I hate that trauma can inspire such beautiful creations, but I love that, for many, art and music can be a processing bridge to navigate toward healing. Tyler Holmes’ stunning new album is a mirror reflecting tenderness and forgiveness while masking pain and the darkness that follows. Their journey inward and defiance in the face of that darkness is so deeply moving that when they emerge on the other side exalted.
Holmes describes the softness of Nightmare in Paradise as “…it is so because I needed to tell the story that way to make it palatable to process for myself. I needed to channel brutality through a healing lens to be able to recount the experience.” In the bubbling arpeggios and violins underpinning their layered vocals on “To Accept,” the edges are sanded off. Lush instrumentation is a cradle, holding space for Holmes to weave soothing, hypnotic melodies drenched in a despondent undercurrent. The brightness of the music is the mask; Holmes’ words are the treatment.
Throughout Nightmare in Paradise, Tyler Holmes grows in stature. Their words are missiles, each one hitting a new target and knocking down another wall holding them back. “Tried to write a happy song, it comes out wrong. There’s nothing that I can’t sour for you,” they spit on “Hold Me Ghost,” a combative, driving anthem. Like so much of Nightmare in Paradise, there is a ruthless determination that is a beacon; Holmes pushes forward in the face of everything thrown at them, knowing their survival lies on the other side of the morass.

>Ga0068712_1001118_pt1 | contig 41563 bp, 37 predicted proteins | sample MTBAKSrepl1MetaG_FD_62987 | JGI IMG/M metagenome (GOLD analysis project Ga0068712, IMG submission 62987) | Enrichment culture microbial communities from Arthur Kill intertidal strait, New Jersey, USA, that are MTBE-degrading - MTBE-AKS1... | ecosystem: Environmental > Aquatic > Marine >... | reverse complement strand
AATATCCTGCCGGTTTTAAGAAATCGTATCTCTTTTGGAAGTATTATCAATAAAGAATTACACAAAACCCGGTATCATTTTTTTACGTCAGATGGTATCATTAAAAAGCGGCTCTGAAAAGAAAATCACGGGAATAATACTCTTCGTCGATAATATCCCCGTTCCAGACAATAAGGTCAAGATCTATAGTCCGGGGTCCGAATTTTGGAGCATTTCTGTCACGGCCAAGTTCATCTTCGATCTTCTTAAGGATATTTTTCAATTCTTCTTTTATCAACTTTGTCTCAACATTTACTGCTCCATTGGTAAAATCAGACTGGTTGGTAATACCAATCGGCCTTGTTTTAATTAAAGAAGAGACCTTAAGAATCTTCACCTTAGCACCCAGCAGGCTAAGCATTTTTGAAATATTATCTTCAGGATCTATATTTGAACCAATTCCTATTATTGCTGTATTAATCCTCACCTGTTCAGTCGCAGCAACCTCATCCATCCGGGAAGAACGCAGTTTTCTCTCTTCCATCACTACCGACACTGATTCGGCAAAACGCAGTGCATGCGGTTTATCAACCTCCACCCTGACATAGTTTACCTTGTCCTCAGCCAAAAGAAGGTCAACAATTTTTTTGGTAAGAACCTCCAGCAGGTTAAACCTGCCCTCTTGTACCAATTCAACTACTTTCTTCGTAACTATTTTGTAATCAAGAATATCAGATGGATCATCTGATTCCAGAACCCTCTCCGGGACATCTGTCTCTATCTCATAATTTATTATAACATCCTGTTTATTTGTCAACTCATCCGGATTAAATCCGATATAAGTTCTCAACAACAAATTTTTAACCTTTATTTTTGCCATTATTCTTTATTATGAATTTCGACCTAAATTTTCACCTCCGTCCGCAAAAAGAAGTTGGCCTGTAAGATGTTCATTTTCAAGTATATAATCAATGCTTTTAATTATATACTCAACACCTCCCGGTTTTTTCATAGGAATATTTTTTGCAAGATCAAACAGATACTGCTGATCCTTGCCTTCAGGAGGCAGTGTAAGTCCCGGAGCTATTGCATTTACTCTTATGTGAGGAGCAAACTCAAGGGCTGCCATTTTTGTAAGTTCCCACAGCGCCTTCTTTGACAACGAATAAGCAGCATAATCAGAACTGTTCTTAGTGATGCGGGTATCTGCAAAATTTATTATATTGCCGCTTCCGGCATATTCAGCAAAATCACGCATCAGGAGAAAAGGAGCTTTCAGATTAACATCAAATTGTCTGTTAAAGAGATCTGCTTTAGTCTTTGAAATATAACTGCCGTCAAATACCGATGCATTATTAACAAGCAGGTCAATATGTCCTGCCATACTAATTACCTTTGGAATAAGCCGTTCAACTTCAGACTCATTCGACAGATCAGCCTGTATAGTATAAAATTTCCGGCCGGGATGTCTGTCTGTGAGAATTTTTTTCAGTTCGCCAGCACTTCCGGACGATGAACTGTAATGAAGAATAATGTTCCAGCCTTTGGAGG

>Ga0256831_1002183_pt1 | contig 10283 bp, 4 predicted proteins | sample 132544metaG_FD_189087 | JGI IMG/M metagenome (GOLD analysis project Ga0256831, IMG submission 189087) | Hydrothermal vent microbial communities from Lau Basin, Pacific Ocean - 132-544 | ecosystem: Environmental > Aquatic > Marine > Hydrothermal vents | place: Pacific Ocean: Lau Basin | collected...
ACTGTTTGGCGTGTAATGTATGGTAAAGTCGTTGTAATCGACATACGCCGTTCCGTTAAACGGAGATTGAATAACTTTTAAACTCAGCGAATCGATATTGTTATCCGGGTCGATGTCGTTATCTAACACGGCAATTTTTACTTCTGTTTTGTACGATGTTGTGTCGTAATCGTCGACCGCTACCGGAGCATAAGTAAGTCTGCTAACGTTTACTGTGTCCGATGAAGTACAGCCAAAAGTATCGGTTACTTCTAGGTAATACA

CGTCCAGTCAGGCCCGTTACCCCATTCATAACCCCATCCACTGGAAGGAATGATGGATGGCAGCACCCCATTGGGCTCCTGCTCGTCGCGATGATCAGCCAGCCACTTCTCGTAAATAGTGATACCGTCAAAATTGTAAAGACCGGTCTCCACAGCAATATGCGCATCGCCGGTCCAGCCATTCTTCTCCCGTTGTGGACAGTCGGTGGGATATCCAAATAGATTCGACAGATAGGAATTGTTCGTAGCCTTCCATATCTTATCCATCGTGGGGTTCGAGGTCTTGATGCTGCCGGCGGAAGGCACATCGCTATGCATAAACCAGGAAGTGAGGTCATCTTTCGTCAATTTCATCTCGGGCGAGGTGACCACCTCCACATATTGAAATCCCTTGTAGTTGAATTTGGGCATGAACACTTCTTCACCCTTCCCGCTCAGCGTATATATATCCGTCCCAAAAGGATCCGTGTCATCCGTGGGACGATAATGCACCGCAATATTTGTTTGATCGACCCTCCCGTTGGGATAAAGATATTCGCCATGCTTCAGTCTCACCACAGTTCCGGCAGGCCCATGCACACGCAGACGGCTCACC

Most striking, though, is that Tyler Holmes’ odyssey on Nightmare in Paradise not only reaches the end of their own disparate rainbow, but as listeners, we are all invited into the prism too. This album is a triumph of not just innate talent and songwriting ability, but of emotional depth, change, and transcendence. Both opening and closing tracks – “Heart Token” and “Canvas” – are bookend counterpoints to this beautiful album. Acoustic guitars with minimal accompaniment give Holmes the firm ground to stand on and show fragility and their innate humanness.
The word I keep returning to when I think about Nightmare in Paradise is ‘real.’ This is an album borne from pain and hurt, but an album that lives in the healing moments we somehow find against tall odds. To craft a record that, at its core, is difficult and heartbreaking, yet is so sonically rich and beautiful that I can listen to it over-and-over is astounding. Tyler Holmes is an absolute force and there’s no limits to what they can create and achieve. Nightmare in Paradise is among the year’s best so far and is an album for all of us. Highest recommendation.